If a person is considered an adult and have the privilege of voting at the age of 18, should they also have the privilege to drink? One California man from the Bay area, Terrance Lynn is saying yes, and the California Secretary of State’s Office is listening. They have paved the way for California voters to lower the drinking age from 21 years old to 18 years old. That is of course if supporters are able to collect 365,880 valid signatures by April 26 2016. If Lynn and his supports are able to gather the needed amount of valid signatures then Californians can expect to see the “Minimum Drinking Age Initiative Statute” on the November, 2016 ballot.

Prior to 1984, states differed on the legal drinking age. That, however, changed with the passing of the National Minimum Drinking Age Act of 1984. While states were not legally mandated to change their legal drinking age to 21 under the Act, states that did not were at risk for forgoing federal highway funds. Consequently all states raised their drinking age to 21 if they had not already.

Proponents argue that it has not stopped teen drinking, but rather pushed underage binge drinking into private and uncontrolled environments, leading to more health and life endangering behavior of underage drinkers. Therefore, the decrease in drunken driving fatalities can not reliably be credited to the states raising the legal drinking age to 21.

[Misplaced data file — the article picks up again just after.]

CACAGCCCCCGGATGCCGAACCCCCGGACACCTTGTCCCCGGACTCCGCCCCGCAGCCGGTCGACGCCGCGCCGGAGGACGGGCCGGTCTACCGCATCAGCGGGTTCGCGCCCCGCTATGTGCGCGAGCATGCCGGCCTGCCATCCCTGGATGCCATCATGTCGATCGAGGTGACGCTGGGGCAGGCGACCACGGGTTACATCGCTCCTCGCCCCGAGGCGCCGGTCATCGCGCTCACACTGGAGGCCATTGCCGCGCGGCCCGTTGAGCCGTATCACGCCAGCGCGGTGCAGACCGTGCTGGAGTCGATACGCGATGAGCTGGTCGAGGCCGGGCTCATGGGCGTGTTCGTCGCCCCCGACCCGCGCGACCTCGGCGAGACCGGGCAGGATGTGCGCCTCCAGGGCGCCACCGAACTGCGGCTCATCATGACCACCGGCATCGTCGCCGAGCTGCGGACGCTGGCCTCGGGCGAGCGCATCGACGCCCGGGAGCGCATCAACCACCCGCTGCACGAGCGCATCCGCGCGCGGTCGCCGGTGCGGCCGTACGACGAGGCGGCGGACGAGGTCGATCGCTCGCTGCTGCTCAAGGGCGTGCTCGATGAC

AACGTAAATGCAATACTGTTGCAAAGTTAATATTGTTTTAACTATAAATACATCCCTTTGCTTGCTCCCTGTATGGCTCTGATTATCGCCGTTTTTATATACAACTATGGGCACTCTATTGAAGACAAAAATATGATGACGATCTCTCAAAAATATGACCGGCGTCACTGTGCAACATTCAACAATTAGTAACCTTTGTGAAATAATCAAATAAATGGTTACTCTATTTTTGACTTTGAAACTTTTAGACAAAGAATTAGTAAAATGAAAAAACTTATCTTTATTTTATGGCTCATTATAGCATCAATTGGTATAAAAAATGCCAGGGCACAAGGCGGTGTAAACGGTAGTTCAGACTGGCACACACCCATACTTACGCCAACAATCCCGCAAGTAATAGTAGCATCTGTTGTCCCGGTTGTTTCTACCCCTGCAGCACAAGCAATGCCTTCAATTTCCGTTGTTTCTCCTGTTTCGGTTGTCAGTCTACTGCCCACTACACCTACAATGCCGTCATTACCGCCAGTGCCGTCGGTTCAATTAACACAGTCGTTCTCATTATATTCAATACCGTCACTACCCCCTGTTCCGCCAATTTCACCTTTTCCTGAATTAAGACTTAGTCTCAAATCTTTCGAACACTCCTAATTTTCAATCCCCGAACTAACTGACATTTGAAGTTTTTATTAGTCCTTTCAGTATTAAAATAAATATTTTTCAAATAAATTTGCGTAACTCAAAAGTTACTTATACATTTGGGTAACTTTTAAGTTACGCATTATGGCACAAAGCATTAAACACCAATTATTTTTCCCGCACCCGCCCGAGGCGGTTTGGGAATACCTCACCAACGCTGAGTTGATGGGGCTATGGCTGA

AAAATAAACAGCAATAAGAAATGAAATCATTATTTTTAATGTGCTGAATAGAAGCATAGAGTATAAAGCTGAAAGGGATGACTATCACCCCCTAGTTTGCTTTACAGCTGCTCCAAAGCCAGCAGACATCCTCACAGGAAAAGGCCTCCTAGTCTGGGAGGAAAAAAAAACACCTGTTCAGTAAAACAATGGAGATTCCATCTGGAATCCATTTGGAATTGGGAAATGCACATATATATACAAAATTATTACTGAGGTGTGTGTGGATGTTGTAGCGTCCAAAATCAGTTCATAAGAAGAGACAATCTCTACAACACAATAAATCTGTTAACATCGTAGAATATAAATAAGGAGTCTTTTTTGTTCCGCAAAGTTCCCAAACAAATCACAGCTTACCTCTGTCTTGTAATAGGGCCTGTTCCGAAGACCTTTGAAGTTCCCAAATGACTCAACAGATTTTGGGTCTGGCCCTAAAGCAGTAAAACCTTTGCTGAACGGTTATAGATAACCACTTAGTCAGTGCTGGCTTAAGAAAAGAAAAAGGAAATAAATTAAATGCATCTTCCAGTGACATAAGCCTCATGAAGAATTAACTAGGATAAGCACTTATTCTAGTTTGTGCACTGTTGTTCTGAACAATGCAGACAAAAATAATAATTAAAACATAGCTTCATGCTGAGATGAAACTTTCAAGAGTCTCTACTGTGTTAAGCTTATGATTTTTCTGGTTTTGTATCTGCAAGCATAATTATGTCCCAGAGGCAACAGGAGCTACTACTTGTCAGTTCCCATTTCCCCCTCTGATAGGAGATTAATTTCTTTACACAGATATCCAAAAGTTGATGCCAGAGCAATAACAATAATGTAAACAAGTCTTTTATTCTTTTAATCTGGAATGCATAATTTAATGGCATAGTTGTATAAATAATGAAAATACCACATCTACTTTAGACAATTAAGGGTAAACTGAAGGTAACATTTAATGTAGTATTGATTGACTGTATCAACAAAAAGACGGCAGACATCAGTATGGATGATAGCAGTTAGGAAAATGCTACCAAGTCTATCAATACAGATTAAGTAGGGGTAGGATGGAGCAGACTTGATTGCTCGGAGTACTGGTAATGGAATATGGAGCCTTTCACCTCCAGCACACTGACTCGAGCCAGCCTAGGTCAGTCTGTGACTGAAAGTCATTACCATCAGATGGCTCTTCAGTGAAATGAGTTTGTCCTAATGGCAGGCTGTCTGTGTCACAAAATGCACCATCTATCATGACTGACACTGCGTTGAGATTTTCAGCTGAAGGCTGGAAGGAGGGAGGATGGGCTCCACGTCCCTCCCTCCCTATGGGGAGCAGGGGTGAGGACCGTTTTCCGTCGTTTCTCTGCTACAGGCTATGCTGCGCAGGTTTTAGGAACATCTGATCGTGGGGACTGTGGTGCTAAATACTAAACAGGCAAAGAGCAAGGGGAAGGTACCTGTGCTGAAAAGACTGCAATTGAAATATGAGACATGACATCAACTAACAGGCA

What about the people opposed to this initiative? Opponents argue that teens have not yet reached an age where they can handle alcohol responsibly, and are more likely to harm or even kill themselves or someone else by drinking prior to the age of 21. Mothers Against Drunk Driving (MADD) has long advocated for maintaining the current legal drinking age at 21. In their argument they cite a National Highway Traffic Safety Administration estimate from 2008 that the current minimum drinking age of 21 decreased the number of fatal traffic accidents for 18 to 20 year olds by 13% and saved approximately 27,052 lives from 1975 to 2008.

Recovering alcoholic Jerry Hall of KeepIt21.com started drinking at age 15 and hopes the initiative fails. Hall states “You’re going to end up with more drunk drivers. You’re going to end up with more kids in detox and in recovery homes. You’re going to end up with much higher costs to society. It’s just not worth it for the few million you can get in revenue from alcohol,”

Officials have stated in their official review that if the drinking age were lowered in the state from 21 to 18, California could lose about $200 million each year in federal highway funds. However, there would be increased state and local tax revenues due to the expected increase in alcohol sales to the additional young drinkers. Californians believe the state and local taxes area already to high and don’t want to risk any increases because people want to drink at an earlier age.

Although many believe that anyone under the age of 21 is prohibited from consuming alcohol in the United States, underage drinking is in fact legal in 29 states, to learn more, click here.

The exclusive purpose of this article is educational and it is not intended as either legal advice or a general solution to any specific legal problem. Corporate offices for Nave DWI Defense Attorneys are located at 432 N. Franklin Street, Suite 80, Syracuse, NY 13204; Telephone No.: 1-866-792-7800. Prior results do not guarantee a similar outcome. Attorney Advertising.